April 11, 2016

Authors and patrons agree, Lambeth needs librarians, not a “healthy living centre”

by

occupation-1

Image via the Friends of the Carnegie Library

When, late last year, the Cabinet of the South London borough of Lambeth decided to convert Herne Hill’s Carnegie Library into a “healthy living centre,” people got angry. And they acted accordingly: Petitions were signed. Public meetings and rallies were held. They made their voices heard.

Nonetheless, the decision was made, the council didn’t budge: the 110-year-old Herne Hill institution would be converted into a for-profit gym and “neighbourhood library” the following year.

Now, that doesn’t sound great (gyms are gross), but it also doesn’t sound awful (libraries are good), that is, until you peel away at the council’s language. In a cabinet report, a healthy living centre is defined, simply, as “a gym with a lounge.” Fine, but flip a bit further, and you come upon a strange vision for the “neighbourhood library,” one that any good patron will struggle to recognize: “a self-service facility in the gym’s lounge offering ‘a small selection of books,’ [2], Wi-Fi access and computers. [3]”

By Lambeth’s definition, the neighbourhood library is a thing confined to a gym’s lounge. It is a depressing and, frankly, useless, little space—one without many books and not a single employed librarian. This is in stark contrast to what libraries really are: amazing places where people meet and mingle, read and perform research thanks to the assistance from library professionals, places where people can learn to speak new languages, learn to code, learn to correctly format a résumé, and tons more. These are vital, useful places. Not like gym lounges, which are mostly just the domain of back sweat, loud phone calls, and bad smoothies.

It comes as no surprise, then, that, as of March 31st (the Carnegie Library’s final official day as a library), the institution has been the site of peaceful occupation, with an increasing number of patrons occupying benches and steps on in a bid to prevent the plan from progressing. One protester, a teenage volunteer at the library, writes in a The Guardian, that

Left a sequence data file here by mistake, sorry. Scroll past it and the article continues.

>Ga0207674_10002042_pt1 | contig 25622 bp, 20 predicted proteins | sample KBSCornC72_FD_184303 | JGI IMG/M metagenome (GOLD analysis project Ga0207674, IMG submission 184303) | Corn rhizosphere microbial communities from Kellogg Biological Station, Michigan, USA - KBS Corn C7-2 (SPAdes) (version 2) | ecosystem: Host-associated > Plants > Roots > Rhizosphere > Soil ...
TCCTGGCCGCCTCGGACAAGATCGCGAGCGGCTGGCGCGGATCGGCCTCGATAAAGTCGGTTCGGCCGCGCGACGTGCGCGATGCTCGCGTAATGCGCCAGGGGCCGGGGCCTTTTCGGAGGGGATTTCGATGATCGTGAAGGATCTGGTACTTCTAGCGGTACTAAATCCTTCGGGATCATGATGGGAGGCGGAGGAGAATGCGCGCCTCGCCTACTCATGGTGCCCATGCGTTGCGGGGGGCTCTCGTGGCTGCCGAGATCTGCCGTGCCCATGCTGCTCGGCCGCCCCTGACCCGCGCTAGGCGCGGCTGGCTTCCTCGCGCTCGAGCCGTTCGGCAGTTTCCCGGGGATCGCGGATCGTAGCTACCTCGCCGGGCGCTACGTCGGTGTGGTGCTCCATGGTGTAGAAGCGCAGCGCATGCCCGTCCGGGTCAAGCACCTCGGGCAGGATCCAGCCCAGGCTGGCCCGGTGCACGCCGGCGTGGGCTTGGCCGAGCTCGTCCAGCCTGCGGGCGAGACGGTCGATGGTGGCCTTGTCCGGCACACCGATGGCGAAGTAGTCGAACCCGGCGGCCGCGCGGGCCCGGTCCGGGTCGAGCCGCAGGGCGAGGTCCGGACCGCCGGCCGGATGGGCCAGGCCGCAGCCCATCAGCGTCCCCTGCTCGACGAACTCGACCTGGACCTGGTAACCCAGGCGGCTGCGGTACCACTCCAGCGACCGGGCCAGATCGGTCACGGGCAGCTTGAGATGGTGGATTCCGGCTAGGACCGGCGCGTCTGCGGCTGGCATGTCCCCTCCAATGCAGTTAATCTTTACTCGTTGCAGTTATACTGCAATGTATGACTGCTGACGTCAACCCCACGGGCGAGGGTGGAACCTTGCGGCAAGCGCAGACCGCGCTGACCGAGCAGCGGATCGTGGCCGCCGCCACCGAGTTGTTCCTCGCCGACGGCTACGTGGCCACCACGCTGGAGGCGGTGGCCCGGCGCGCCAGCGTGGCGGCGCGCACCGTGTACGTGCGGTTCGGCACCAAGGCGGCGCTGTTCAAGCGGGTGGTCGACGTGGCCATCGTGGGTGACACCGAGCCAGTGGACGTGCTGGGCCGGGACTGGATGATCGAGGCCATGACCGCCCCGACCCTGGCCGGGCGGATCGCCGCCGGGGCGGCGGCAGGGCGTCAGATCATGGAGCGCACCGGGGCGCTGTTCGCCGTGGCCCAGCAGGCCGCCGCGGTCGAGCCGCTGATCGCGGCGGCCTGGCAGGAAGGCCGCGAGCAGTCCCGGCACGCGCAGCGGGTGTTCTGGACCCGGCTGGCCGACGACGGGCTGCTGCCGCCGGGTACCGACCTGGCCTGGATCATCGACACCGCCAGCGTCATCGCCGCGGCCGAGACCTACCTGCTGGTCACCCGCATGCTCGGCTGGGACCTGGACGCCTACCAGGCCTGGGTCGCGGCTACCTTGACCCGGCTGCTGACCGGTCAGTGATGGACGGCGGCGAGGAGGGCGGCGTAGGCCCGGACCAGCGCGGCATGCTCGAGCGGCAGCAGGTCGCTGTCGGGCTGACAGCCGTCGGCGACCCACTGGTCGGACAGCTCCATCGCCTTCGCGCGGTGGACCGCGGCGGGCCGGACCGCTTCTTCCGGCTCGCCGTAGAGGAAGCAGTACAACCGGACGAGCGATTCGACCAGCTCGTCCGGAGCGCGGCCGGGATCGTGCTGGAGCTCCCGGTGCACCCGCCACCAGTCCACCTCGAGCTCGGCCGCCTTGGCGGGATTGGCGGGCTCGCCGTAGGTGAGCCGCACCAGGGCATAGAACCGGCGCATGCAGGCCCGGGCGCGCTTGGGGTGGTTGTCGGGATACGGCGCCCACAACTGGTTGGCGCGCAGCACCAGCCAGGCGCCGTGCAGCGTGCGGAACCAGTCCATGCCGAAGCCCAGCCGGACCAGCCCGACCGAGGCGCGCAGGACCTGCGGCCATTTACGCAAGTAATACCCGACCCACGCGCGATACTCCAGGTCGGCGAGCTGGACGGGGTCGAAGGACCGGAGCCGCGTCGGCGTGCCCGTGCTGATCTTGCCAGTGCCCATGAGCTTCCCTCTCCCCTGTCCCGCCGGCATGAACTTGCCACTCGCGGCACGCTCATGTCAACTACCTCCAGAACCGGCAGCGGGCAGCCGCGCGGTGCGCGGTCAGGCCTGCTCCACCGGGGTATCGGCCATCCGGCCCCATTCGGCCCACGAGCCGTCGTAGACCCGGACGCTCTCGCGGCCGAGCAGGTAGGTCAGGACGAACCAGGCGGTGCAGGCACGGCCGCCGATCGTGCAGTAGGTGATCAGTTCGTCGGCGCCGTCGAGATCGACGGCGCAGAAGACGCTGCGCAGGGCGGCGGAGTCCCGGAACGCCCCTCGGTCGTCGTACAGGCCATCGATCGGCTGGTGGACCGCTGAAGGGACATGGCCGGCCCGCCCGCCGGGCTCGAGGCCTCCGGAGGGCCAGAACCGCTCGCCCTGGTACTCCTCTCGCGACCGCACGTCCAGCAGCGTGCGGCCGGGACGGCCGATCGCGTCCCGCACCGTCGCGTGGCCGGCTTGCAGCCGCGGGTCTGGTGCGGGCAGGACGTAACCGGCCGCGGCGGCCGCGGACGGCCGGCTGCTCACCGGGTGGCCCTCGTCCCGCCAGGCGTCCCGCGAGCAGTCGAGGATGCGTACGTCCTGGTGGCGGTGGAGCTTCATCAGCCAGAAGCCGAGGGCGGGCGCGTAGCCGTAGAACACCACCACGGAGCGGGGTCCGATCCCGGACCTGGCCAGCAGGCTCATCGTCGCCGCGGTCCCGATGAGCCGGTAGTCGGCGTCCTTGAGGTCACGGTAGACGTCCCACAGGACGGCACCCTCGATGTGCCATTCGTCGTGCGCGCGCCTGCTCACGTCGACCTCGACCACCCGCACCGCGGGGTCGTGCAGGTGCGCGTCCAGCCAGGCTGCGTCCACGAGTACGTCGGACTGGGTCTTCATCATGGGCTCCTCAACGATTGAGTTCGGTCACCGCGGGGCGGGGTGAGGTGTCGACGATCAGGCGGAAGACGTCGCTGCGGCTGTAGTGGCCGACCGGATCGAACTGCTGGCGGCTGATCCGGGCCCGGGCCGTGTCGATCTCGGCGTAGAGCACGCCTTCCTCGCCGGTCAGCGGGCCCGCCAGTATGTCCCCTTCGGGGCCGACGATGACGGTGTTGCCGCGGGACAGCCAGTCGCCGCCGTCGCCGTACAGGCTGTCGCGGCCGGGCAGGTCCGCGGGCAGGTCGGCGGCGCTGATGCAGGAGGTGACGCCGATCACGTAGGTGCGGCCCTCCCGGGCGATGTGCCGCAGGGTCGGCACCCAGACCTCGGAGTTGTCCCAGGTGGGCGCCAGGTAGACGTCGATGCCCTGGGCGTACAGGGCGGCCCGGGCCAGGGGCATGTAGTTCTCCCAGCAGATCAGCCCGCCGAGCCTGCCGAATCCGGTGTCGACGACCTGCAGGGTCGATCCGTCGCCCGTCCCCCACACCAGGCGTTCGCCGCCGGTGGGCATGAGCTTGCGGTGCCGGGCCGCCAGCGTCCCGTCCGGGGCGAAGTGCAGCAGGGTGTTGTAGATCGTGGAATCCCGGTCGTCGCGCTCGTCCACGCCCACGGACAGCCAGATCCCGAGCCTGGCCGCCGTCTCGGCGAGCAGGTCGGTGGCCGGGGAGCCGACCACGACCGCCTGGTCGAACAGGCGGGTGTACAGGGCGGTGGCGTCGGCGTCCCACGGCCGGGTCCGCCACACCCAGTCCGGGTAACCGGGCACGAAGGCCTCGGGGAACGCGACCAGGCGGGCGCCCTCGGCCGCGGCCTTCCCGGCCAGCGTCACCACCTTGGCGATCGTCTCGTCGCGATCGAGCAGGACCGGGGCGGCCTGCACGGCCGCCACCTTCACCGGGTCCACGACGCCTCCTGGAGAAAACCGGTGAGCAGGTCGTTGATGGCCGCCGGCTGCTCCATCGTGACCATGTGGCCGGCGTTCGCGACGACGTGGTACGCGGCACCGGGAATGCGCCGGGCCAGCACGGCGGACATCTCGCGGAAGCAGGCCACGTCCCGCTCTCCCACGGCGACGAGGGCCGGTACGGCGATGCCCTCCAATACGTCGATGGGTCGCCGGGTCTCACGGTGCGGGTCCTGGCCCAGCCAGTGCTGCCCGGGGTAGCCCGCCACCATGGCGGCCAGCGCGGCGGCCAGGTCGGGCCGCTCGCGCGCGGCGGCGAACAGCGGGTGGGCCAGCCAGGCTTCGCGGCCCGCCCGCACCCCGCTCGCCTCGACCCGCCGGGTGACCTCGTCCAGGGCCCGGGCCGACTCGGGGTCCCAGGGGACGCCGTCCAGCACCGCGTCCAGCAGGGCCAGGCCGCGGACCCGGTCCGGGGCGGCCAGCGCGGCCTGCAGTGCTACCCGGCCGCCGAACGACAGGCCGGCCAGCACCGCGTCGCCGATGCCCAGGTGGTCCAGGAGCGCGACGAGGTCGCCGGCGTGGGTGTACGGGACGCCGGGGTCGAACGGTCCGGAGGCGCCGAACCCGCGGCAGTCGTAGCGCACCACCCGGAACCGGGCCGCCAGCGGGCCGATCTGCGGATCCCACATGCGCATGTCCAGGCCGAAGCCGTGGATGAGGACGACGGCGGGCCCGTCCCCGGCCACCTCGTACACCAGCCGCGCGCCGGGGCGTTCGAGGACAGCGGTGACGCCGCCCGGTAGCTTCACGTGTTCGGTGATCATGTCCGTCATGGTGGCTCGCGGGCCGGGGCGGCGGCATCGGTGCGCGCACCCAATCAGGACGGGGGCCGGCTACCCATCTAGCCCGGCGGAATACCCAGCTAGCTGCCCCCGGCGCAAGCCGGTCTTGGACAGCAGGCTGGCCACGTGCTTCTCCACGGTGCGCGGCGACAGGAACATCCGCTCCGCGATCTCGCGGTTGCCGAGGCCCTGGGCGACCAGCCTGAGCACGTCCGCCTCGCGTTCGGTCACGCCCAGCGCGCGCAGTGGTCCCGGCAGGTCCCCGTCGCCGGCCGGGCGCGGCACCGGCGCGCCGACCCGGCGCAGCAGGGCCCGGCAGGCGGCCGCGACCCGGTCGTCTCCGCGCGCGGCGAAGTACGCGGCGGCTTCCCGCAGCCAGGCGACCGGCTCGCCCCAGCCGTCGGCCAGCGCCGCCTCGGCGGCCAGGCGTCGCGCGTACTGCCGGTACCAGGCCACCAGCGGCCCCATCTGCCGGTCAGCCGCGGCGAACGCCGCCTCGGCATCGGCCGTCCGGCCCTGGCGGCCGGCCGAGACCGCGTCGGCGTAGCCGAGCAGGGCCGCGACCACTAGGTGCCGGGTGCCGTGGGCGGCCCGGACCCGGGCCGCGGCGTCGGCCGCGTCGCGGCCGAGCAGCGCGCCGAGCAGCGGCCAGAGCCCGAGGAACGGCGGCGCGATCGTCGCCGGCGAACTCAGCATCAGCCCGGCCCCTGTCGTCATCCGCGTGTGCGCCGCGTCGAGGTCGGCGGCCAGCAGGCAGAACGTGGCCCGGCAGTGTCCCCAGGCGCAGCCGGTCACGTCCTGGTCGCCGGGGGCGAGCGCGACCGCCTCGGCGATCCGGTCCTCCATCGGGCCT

[N]o gym or any other facility could ever replace the wonderful Carnegie library, so we have to keep it open. We, as the people of Lambeth, will continue to occupy the building for as long as we need to because this library has to stay open to continue serving the community.

Another protester notes that,

This is not Lambeth Council’s library to close after 110 years, it belongs to the locality. We are staying here to publicise just what Lambeth’s Labour council is doing to our local libraries – ripping the heart out of them to turn them into unwanted gyms.

In an effort to open a dialogue with the lawmakers, as well as increase the visibility of the protestors’ efforts, the English writer and academic Toby Litt and writer and theatremaker Stella Duffy drafted a letter to the council, which was subsequently signed by 220 writers, including Neil Gaiman, Nick Hornby, Colm Tóibín, Sarah Waters, and George Saunders, who notes that “We’ve seen this trend in the US, too – the idea of libraries having to step up and be profitable and ‘appealing’. Next thing you know, there’s a Starbucks in there and a stripper pole.”

So far, as Litt notes, the council has responded poorly, if at all:

Lambeth council’s response to the occupiers’ message of defiance has been patchy. One councillor tweeted a picture of a yawning cat, then took it down. Another referred to “a small number of people” who had “decided to be obstructive”. A possession order has been served to the occupiers

For more information and updates on the protest, visit the Friends of Carnegie Library.

 

 

Chad Felix is the Director of Library and Academic Marketing at Melville House, and a former bookseller.

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